IDEAS home Printed from
MyIDEAS: Login to save this article or follow this journal

Cost Effectiveness of Darunavir/Ritonavir 600/100 mg bid in Treatment-Experienced, Lopinavir-Naive, Protease Inhibitor-Resistant, HIV-Infected Adults in Belgium, Italy, Sweden and the UK

  • Karen Moeremans

    (1IMS Health, Health Economics Outcomes Research, Brussels, Belgium)

  • Lindsay Hemmett

    (2Tibotec, a division of Janssen Cilag Ltd, Buckinghamshire, UK)

  • Jonas Hjelmgren

    (3Janssen-Cilag AB, Stockholm, Sweden)

  • Gabriele Allegri

    (4Janssen-Cilag SpA, Cologno Monzese, Italy)

  • Erik Smets

    (5Johnson Johnson Pharmaceutical Services LLC, Mechelen, Belgium)

Registered author(s):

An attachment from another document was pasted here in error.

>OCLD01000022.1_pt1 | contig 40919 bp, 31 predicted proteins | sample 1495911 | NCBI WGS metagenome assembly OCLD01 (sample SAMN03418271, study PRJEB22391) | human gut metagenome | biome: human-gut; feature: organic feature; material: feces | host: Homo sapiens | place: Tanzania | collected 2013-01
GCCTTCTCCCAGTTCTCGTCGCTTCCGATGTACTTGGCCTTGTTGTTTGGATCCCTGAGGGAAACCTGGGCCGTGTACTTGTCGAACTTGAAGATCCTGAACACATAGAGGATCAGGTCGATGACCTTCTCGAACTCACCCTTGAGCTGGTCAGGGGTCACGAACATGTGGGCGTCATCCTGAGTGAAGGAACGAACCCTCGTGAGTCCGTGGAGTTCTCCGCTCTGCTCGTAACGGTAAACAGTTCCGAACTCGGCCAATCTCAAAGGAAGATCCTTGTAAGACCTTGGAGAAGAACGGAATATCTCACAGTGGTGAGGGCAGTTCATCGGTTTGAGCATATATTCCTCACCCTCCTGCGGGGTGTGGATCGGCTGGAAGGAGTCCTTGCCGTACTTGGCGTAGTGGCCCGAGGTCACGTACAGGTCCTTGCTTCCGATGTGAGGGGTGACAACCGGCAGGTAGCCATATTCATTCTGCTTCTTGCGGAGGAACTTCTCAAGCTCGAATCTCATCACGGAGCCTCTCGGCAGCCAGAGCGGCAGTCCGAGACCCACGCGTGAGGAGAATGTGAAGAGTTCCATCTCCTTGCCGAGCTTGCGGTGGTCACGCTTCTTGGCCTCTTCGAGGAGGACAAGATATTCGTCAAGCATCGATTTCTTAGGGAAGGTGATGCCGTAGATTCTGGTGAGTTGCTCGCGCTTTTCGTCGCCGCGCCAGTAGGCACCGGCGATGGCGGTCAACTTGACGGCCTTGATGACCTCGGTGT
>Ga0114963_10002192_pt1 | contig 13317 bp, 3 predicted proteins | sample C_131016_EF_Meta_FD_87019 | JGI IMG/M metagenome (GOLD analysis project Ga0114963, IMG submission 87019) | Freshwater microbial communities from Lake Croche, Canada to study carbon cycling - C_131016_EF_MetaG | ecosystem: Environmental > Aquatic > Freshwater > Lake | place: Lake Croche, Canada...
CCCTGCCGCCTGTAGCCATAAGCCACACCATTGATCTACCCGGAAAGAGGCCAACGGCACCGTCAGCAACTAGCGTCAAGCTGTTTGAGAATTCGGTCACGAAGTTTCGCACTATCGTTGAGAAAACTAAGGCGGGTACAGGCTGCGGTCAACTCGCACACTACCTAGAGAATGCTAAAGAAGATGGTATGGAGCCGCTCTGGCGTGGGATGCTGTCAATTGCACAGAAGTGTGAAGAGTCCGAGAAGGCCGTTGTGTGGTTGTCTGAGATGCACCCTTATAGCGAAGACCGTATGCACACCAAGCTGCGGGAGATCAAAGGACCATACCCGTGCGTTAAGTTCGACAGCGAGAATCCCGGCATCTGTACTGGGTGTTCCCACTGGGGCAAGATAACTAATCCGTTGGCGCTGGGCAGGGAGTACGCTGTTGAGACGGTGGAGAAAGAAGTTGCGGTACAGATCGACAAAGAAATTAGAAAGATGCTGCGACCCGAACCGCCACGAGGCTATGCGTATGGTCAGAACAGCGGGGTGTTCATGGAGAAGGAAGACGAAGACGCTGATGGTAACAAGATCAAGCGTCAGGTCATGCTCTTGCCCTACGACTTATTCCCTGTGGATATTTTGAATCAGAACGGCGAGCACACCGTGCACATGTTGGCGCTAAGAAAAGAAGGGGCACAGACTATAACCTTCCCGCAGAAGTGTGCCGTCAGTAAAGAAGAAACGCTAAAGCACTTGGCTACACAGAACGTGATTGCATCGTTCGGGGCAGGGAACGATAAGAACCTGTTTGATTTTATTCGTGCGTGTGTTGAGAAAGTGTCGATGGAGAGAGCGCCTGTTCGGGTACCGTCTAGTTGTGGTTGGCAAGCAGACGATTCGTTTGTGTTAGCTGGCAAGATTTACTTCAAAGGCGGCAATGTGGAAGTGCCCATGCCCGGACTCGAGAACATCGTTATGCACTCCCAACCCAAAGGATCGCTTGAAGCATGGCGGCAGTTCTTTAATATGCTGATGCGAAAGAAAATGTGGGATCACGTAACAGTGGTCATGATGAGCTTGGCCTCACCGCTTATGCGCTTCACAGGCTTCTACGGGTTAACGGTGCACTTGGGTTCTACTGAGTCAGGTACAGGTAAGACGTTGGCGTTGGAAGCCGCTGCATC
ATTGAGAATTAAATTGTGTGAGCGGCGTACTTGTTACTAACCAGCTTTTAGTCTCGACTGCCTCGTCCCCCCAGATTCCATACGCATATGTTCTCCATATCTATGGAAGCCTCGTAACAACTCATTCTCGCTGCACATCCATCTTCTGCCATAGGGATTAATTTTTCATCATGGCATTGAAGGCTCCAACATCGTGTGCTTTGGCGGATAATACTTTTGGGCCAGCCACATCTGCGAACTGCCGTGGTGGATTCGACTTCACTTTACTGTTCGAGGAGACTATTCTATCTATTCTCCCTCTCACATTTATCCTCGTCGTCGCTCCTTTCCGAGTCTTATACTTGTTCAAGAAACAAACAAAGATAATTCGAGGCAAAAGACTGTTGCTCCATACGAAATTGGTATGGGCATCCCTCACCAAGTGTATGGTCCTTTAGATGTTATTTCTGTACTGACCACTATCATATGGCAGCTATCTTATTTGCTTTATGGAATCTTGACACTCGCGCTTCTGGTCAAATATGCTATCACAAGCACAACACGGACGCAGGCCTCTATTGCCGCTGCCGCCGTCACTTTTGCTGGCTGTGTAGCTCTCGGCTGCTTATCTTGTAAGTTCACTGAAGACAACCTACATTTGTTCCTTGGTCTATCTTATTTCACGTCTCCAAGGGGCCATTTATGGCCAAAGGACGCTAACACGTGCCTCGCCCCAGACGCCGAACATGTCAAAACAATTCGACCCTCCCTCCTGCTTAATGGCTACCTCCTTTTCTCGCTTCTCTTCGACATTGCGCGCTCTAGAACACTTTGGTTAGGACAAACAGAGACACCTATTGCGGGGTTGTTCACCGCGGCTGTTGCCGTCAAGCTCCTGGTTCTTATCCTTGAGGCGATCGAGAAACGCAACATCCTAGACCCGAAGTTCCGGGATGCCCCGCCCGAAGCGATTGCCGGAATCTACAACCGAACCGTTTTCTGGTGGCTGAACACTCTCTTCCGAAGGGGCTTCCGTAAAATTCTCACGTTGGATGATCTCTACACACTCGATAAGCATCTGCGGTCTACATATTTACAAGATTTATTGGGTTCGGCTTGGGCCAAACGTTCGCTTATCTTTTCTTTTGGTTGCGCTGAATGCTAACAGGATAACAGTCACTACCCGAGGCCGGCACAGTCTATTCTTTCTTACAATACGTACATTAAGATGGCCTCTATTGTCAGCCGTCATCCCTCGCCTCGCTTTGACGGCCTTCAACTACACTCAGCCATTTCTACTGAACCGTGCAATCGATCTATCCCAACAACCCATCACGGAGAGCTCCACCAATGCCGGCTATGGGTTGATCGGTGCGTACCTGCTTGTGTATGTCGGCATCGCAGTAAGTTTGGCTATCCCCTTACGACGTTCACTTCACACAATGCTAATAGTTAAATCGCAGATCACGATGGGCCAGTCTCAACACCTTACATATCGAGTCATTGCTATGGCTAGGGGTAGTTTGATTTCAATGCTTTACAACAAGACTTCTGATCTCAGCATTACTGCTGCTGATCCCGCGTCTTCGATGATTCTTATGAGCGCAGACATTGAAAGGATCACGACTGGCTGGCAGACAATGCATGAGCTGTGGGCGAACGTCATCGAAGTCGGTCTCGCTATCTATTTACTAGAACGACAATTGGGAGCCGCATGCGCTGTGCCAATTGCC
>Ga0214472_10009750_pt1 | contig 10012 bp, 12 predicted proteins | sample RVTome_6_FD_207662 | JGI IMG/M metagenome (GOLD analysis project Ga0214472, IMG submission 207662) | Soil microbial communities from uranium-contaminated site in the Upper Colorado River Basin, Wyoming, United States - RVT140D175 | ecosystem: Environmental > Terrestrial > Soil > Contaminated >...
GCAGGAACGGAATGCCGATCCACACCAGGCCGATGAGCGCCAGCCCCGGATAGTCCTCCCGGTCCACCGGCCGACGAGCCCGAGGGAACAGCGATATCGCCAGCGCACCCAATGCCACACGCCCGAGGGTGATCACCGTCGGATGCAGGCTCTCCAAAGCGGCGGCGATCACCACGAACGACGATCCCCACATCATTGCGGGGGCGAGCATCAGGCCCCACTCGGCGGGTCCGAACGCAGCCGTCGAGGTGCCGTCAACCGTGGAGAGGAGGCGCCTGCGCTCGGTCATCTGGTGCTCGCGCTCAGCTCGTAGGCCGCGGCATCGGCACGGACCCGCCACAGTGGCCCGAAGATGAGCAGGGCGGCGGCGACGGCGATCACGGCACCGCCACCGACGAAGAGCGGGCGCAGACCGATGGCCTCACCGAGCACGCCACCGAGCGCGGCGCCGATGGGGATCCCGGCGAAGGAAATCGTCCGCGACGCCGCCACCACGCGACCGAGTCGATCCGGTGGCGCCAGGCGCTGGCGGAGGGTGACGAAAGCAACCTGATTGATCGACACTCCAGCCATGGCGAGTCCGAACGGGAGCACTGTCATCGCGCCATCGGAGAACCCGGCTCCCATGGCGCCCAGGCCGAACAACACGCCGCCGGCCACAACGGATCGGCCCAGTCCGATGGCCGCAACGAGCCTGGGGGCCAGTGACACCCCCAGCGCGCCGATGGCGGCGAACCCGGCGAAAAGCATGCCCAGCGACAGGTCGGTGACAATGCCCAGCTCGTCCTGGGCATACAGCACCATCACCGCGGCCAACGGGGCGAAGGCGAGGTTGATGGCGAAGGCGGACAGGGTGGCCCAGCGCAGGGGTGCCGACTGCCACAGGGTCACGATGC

Background: Using data from the phase IIb POWER trials, darunavir boosted with low-dose ritonavir (DRV/r; 600/100 mg twice daily; bid)-based highly active antiretroviral therapy (HAART) was shown to be significantly more efficacious and cost effective than other protease inhibitor (PI)-based therapy in highly treatment-experienced, HIV-1-infected adults. Furthermore, in the phase III TITAN trial (TMC114-C214), DRV/r 600/100 mg bid-based HAART generated a superior 48-week virological response rate compared with standard-of-care lopinavir/ritonavir (LPV/r; 400/100 mg bid)-based therapy in treatment-experienced, lopinavir-naive patients, and in particular those with one or more International AIDS Society - USA (IAS-USA) primary PI resistance-associated mutations at baseline. These patients had a broader degree of previous PI use/failure (0-≥2) than the POWER patients. Objectives: To determine whether DRV/r 600/100 mg bid-based HAART is cost effective compared with LPV/r-based therapy, from the perspective of Belgian, Italian, Swedish and UK reimbursement authorities, when used in treatment-experienced patients similar to TITAN patients with one or more IAS-USA primary PI mutations at baseline. Methods: An existing Markov model containing health states defined by CD4 cell count ranges (>500, 351-500, 201-350, 101-200, 51-100 and 0-50 cells/mm) and an absorbing state of death was adapted for use in the above-mentioned healthcare settings. Baseline demographics, CD4 cell count distribution, antiretroviral drug usage, virological/immunological response rates and matching transition probabilities were based on data collected during the first 48 weeks of therapy in the modelled subgroup of TITAN patients and the published literature. After treatment failure, patients were assumed to switch to a follow-on combination regimen. For each health state, utility values and mortality rates were obtained from the published literature. Data from local observational studies (Belgium, Sweden and Italy) or the published literature (UK) were used to determine resource-use patterns and costs associated with each CD4 cell count range. Unit costs were derived from official local sources; a lifetime horizon was taken and discount rates were chosen based on local guidelines. Results: The base-case analysis predicted quality-adjusted life year (QALY) gains of 0.785 in Belgium, 0.608 in Italy, 0.584 in Sweden and 0.550 in the UK when DRV/r-based therapy was used instead of LPV/r-based treatment. The estimated base-case incremental cost-effectiveness ratios (ICERs) were &U20AC;6964/QALY gained in Belgium, &U20AC;9277/QALY gained in Italy, &U20AC;6868 (SEK69 687)/QALY gained in Sweden and &U20AC;14 778 (£12 612)/QALY gained in the UK. Assuming a threshold of &U20AC;30 000/QALY gained, DRV/r-based therapy remained cost effective over most parameter ranges tested in extensive one-way sensitivity analyses. The variation of immunological response rates and the time horizon were identified as important drivers of cost effectiveness. Probabilistic sensitivity analysis revealed a greater than 70% probability of achieving an ICER below this threshold in all four healthcare settings. Conclusion: From the perspective of Belgian, Italian, Swedish and UK payers, DRV/r 600/100 mg bid-based HAART is predicted to be cost effective compared with LPV/r 400/100 mg bid-based therapy, when used to manage treatment experienced, lopinavir-naive, PI-resistant, HIV-infected adults with a broad range of previous PI use/failure.